Young Sherlock Holmes (books)

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Young Sherlock Holmes
Death Cloud
Red Leech
Black Ice
Fire Storm
Snake Bite
Knife Edge
Stone Cold
Night Break
AuthorAndrew Lane
CountryUnited Kingdom
LanguageEnglish
GenreThriller, Spy fiction
PublisherMacmillan Books (UK)
Published4 June 2010 – Ongoing
Media typePrint (hardcover and paperback)
Audiobook
Websitewww.youngsherlock.com

Young Sherlock Holmes is a series of young adult thriller novels by British author Andrew Lane featuring Arthur Conan Doyle's detective Sherlock Holmes as a teenager in the 1860s and 70s that is faced with numerous mysteries, crimes and adventures throughout the series.

Books in the series[edit]

So far there have been eight books released in the series, with the eighth book released in September 2015.

  • Death Cloud (June 2010): Fourteen-year-old Sherlock Holmes is sent to live with his Aunt and Uncle in Hampshire and teams up with Matty Arnatt to investigate two mysterious deaths which appear to be somehow related to a black cloud which Sherlock Holmes has to solve.
  • Red Leech, retitled Rebel Fire for the American market, (November 2010): A few months after the events of the first novel, Holmes investigates the possibility that John Wilkes Booth is alive and well, and living in England. The investigation takes Sherlock to America with his tutor, Amyus Crowe.
  • Black Ice (June 2011): Mycroft invites Sherlock and his tutor to London for a visit, but when they arrive at the Diogenes Club they find Mycroft with a dagger in his hand and a dead body on the floor. The adventure takes them from the depths of the London sewers to the frozen Russian landscapes.
  • Fire Storm (November 2011): Fourteen-year-old Sherlock has come up against some challenges in his time, but what confronts him now is completely baffling. His tutor, Crowe, and Crowe's daughter, Virginia, have vanished. Their house looks as if nobody has ever lived there.
  • Snake Bite (September 27, 2012): Sherlock finds himself facing another mystery after being kidnapped and taken to China on a ship named as the Gloria Scott.
  • Knife Edge (October 2013): Takes place in Ireland. Following the events of the last book Sherlock returns home to find himself stuck in the middle of a kidnapping.
  • Stone Cold (September 2014): Following his last adventure, Sherlock Holmes has been sent to live in Oxford to focus on his education but something strange is happening in the university pathology labs.
  • Night Break (September 2015): Sherlock's mother has died, his father has gone missing in India and his sister is acting strangely. The Holmes family seems to be falling apart, and not even brother Mycroft can keep it together. A mysterious disappearance leads them to Egypt and the Suez Canal.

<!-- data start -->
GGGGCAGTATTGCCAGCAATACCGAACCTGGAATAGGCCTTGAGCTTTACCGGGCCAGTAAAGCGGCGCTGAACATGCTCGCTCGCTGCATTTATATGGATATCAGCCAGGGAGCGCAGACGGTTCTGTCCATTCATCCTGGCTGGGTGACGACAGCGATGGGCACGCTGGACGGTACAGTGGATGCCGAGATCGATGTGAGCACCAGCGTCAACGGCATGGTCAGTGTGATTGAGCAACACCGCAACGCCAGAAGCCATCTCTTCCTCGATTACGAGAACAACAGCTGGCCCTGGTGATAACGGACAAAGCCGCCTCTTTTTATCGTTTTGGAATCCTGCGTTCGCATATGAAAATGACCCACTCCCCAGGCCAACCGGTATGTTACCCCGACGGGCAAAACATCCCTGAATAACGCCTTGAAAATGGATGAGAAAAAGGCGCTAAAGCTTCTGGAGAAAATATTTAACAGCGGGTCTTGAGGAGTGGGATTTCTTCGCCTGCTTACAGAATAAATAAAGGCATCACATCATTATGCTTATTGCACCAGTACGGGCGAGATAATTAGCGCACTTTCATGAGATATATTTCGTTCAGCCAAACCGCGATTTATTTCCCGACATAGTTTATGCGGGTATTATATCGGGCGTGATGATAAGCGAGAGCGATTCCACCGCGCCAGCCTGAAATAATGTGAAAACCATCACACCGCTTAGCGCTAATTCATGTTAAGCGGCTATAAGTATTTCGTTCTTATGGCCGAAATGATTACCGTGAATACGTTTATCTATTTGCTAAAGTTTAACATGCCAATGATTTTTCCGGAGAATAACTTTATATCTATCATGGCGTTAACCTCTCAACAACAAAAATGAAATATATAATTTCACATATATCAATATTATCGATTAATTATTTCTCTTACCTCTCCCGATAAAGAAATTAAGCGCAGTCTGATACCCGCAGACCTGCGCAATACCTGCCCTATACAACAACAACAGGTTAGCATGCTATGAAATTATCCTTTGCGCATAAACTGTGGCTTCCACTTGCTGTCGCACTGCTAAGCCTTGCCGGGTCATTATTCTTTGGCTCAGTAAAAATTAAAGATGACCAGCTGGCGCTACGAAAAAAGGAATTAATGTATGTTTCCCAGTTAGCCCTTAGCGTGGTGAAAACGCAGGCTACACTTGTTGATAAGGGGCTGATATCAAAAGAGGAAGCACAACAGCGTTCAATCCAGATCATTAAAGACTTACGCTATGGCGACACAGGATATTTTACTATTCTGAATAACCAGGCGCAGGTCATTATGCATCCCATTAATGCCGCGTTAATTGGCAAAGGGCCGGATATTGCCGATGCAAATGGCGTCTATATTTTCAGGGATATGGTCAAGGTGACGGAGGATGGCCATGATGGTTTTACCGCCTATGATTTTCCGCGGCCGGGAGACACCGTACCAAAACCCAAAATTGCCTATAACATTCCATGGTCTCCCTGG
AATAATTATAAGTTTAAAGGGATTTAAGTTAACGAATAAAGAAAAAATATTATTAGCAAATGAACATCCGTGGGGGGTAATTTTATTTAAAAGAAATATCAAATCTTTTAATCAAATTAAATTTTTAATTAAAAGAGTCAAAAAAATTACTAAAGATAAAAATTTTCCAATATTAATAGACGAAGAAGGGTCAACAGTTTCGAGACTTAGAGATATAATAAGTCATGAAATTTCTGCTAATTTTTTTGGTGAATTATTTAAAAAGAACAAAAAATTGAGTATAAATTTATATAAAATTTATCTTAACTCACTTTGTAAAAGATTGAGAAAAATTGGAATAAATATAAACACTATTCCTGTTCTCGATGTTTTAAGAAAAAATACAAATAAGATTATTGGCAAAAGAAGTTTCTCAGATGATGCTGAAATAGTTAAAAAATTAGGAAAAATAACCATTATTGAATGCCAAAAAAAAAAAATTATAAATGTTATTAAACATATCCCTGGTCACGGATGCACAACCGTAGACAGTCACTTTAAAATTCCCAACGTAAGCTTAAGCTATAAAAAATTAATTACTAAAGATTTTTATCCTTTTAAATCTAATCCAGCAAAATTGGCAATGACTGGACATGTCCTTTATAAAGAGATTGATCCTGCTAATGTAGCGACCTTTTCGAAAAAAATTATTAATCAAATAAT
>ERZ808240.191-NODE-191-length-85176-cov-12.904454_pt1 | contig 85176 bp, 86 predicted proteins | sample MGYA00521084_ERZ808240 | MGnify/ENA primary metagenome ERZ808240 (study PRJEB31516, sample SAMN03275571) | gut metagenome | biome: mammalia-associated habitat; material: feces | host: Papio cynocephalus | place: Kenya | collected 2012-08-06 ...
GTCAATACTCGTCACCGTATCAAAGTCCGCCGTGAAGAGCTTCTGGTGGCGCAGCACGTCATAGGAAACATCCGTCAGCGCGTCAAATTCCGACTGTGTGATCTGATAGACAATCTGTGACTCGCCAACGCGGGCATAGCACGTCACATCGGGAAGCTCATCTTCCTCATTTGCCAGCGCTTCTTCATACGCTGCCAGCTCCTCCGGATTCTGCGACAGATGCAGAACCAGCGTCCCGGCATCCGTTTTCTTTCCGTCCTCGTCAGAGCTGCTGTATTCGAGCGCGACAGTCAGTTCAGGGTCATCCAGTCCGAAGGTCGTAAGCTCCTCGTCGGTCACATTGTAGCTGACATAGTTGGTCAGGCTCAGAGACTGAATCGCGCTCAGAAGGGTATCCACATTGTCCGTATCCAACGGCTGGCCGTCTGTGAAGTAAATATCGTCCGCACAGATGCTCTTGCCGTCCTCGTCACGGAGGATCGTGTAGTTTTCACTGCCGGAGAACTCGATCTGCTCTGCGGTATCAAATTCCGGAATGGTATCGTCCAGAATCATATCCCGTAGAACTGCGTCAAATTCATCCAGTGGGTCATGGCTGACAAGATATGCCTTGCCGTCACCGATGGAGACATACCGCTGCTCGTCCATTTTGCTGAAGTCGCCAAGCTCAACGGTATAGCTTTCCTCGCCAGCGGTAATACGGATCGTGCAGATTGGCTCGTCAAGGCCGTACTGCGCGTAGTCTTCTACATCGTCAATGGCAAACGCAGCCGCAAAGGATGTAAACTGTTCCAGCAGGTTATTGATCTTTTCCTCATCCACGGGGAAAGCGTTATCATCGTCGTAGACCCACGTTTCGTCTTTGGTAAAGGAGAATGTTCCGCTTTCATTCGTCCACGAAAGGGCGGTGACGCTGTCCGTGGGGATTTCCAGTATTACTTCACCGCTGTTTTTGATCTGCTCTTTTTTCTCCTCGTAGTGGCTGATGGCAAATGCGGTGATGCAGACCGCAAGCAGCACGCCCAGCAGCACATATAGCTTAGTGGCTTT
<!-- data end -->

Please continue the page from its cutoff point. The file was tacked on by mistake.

Background[edit]

Based on the success of Charlie Higson's bestselling Young Bond series, the estate of Sir Arthur Conan Doyle authorised a series of books detailing the life of the teenage Sherlock Holmes'.[1][2]

One of Andrew Lane's key aims is to explain some of the complexities of Holmes' character, who is scientific and analytical on the one hand, and artistic and moody on the other.[3] Two new characters introduced in this series, his two tutors, Amyus Crowe and Rufus Stone, will help shed light on the formation of the two sides of his character evident in later life.[2]

Lane also wanted to ensure that his stories jibed with the original Doyle stories as it bothered him that Watson was presented as a young friend of Holmes in Young Sherlock Holmes which contradicts the events of A Study in Scarlet.[3]

In the 10-page proposal that I put together, it was important that the series took Sherlock from being a 14-year-old boy at school, through university, and leads seamlessly to the opening lines of the first of Doyle's Sherlock novels. I didn't want them to be seen as period pieces with Victorian wood-cut-style covers, but as contemporary, 21st-century books.[3]

Lane's initial proposal provided ideas for potential plots for entries in the series;[2]

Reception[edit]

Chicago Tribune gave Death Cloud a positive review stating:

For a reader who has outgrown the Hardy Boys' adventures but still seeks mystery-solving plots, Andrew Lane's invention of a teenage Sherlock Holmes will seem timely.[4]

Graham Moore, author of The Sherlockian,[5] reviewed Death Cloud for The New York Times and stated:

Lane is attempting a curious feat: to update and adapt Sherlock Holmes for a new generation, much the way Guy Ritchie has done with a swashbuckling Sherlock on screen....Yet, in the end, the novel strives to rescue Holmes from the prejudices of his creator, and thereby expand the pool of Holmes devotees. For that we can all be grateful.[6]

Television Adaptation[edit]

Racine Media will produce a television adaptation of the books. James Moran has been tapped for writing duties.[7]

See also[edit]

References[edit]

  1. ^ Alison Flood (March 18, 2009). ""Macmillan reveals adventures of young Sherlock Holmes": 18 March 2009". London: The Guardian. Retrieved 2010-12-17.
  2. ^ a b c "Young Sherlock Holmes Official Site: Andy Lane's Original Proposal for the series". Youngsherlock.com. Archived from the original on 7 March 2012. Retrieved 2010-12-17.
  3. ^ a b c Blezard, Paul (13 June 2010). "Elementary, my dear boy: An investigation into Sherlock Holmes' early years". The Independent. Retrieved 29 January 2019.
  4. ^ Mary Harris Russell (March 7, 2011). ""Death Cloud" by Andrew Lane". Chicago Tribune. Retrieved March 16, 2011.
  5. ^ Janet Maslin (December 15, 2010). "A Sherlock Holmes Tale That's Hardly Elementary". New York Times. Retrieved March 16, 2011.
  6. ^ Graham Moore (March 11, 2011). "The Teenage Sherlock Holmes". New York Times. Retrieved March 16, 2011.
  7. ^ http://theagency.co.uk/the-clients/james-moran/

External links[edit]